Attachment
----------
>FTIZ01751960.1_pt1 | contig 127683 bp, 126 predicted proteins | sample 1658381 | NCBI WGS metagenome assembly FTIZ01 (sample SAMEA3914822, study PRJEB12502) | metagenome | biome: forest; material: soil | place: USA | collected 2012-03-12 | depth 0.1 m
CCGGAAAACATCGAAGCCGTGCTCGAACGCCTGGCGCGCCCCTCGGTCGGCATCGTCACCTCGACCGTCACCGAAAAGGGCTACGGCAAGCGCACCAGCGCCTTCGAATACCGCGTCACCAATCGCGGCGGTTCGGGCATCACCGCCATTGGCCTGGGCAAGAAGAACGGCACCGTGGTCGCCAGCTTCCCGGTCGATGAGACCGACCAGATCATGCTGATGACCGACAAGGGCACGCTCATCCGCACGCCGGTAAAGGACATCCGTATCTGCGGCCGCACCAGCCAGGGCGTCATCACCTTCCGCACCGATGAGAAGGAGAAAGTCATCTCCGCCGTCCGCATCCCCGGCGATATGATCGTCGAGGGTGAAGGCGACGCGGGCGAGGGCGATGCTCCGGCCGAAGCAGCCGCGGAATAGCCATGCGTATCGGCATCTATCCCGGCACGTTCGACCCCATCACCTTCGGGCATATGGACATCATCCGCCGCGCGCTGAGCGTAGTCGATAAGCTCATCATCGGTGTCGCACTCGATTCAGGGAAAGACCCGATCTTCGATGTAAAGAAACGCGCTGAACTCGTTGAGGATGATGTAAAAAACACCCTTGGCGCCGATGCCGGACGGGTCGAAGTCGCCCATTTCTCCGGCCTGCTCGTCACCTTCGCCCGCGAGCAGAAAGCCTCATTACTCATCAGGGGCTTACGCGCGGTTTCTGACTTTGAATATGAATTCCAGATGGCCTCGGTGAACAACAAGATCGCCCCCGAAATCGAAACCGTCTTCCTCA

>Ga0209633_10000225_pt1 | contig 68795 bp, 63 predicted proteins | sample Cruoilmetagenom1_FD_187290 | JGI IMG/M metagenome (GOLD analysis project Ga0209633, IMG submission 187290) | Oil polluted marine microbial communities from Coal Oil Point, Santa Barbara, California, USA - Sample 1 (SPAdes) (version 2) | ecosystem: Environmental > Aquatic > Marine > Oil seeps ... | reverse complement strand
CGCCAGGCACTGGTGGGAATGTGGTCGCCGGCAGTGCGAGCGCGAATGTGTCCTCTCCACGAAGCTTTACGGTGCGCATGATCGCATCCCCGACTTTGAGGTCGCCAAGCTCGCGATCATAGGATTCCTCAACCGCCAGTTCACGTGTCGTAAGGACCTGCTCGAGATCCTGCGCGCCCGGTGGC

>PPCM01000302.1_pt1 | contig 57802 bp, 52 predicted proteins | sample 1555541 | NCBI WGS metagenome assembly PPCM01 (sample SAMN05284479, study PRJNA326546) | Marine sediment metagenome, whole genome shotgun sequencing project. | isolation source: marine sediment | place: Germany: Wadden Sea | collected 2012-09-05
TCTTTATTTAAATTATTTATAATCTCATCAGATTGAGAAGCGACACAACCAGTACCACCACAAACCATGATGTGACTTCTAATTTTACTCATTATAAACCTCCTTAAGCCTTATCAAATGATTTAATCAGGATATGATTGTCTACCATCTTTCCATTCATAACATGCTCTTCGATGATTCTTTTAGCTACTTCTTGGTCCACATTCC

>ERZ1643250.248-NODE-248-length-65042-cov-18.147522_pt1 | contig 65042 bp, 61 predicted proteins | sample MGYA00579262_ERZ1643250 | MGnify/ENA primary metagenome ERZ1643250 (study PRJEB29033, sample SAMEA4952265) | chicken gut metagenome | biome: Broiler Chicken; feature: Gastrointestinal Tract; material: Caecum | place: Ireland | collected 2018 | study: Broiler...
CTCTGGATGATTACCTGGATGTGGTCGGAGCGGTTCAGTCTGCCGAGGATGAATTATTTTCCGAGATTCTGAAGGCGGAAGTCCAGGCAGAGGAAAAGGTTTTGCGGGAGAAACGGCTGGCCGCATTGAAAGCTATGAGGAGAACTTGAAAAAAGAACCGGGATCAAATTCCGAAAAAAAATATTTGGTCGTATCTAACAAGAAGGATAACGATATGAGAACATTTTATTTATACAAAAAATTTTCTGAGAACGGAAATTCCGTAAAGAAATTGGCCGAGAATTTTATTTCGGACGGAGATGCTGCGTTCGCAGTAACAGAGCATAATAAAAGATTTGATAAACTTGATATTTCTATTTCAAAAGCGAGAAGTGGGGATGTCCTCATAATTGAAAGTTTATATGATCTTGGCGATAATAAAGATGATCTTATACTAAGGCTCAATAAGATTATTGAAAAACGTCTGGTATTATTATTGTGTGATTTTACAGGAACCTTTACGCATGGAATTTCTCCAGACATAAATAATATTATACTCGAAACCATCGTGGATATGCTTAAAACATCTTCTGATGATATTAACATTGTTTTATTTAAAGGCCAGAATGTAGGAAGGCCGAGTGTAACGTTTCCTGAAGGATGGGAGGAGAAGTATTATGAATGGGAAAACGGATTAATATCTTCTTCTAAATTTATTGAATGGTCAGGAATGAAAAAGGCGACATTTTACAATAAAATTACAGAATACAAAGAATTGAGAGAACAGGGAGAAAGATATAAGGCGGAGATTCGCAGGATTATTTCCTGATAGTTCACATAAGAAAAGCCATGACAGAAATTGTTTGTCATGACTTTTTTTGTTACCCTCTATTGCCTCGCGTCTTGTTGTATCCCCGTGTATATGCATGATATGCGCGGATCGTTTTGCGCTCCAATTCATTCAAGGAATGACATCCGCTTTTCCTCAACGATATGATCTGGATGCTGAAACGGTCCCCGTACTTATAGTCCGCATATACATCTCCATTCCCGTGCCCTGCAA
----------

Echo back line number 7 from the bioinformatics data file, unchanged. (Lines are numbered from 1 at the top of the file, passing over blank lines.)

>ERZ1643250.248-NODE-248-length-65042-cov-18.147522_pt1 | contig 65042 bp, 61 predicted proteins | sample MGYA00579262_ERZ1643250 | MGnify/ENA primary metagenome ERZ1643250 (study PRJEB29033, sample SAMEA4952265) | chicken gut metagenome | biome: Broiler Chicken; feature: Gastrointestinal Tract; material: Caecum | place: Ireland | collected 2018 | study: Broiler...